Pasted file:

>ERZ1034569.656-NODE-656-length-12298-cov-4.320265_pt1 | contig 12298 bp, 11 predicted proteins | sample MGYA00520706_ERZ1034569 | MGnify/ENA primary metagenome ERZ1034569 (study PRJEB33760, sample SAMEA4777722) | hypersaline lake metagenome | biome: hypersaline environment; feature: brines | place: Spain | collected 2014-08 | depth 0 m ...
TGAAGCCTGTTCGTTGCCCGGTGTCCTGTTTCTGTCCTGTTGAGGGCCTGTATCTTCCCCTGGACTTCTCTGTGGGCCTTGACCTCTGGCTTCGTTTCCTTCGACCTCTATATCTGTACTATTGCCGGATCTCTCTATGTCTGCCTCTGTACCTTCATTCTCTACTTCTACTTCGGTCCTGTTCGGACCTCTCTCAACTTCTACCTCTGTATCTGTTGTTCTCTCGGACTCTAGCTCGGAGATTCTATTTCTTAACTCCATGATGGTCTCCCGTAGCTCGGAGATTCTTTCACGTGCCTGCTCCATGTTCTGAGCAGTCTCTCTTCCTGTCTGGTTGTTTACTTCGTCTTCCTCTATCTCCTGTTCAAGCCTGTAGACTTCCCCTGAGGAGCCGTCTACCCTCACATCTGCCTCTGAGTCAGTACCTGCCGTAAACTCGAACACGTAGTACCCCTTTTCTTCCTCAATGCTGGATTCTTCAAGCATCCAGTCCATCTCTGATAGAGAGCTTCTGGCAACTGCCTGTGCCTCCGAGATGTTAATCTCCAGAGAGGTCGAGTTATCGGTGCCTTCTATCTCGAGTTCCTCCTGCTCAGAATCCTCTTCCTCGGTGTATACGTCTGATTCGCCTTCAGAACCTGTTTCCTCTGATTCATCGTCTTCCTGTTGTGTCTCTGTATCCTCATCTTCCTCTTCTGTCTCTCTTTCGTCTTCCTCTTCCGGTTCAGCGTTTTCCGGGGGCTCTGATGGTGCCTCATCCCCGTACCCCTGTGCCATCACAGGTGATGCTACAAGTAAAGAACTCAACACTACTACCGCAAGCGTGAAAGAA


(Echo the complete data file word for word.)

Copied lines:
>ERZ1034569.656-NODE-656-length-12298-cov-4.320265_pt1 | contig 12298 bp, 11 predicted proteins | sample MGYA00520706_ERZ1034569 | MGnify/ENA primary metagenome ERZ1034569 (study PRJEB33760, sample SAMEA4777722) | hypersaline lake metagenome | biome: hypersaline environment; feature: brines | place: Spain | collected 2014-08 | depth 0 m ...
TGAAGCCTGTTCGTTGCCCGGTGTCCTGTTTCTGTCCTGTTGAGGGCCTGTATCTTCCCCTGGACTTCTCTGTGGGCCTTGACCTCTGGCTTCGTTTCCTTCGACCTCTATATCTGTACTATTGCCGGATCTCTCTATGTCTGCCTCTGTACCTTCATTCTCTACTTCTACTTCGGTCCTGTTCGGACCTCTCTCAACTTCTACCTCTGTATCTGTTGTTCTCTCGGACTCTAGCTCGGAGATTCTATTTCTTAACTCCATGATGGTCTCCCGTAGCTCGGAGATTCTTTCACGTGCCTGCTCCATGTTCTGAGCAGTCTCTCTTCCTGTCTGGTTGTTTACTTCGTCTTCCTCTATCTCCTGTTCAAGCCTGTAGACTTCCCCTGAGGAGCCGTCTACCCTCACATCTGCCTCTGAGTCAGTACCTGCCGTAAACTCGAACACGTAGTACCCCTTTTCTTCCTCAATGCTGGATTCTTCAAGCATCCAGTCCATCTCTGATAGAGAGCTTCTGGCAACTGCCTGTGCCTCCGAGATGTTAATCTCCAGAGAGGTCGAGTTATCGGTGCCTTCTATCTCGAGTTCCTCCTGCTCAGAATCCTCTTCCTCGGTGTATACGTCTGATTCGCCTTCAGAACCTGTTTCCTCTGATTCATCGTCTTCCTGTTGTGTCTCTGTATCCTCATCTTCCTCTTCTGTCTCTCTTTCGTCTTCCTCTTCCGGTTCAGCGTTTTCCGGGGGCTCTGATGGTGCCTCATCCCCGTACCCCTGTGCCATCACAGGTGATGCTACAAGTAAAGAACTCAACACTACTACCGCAAGCGTGAAAGAA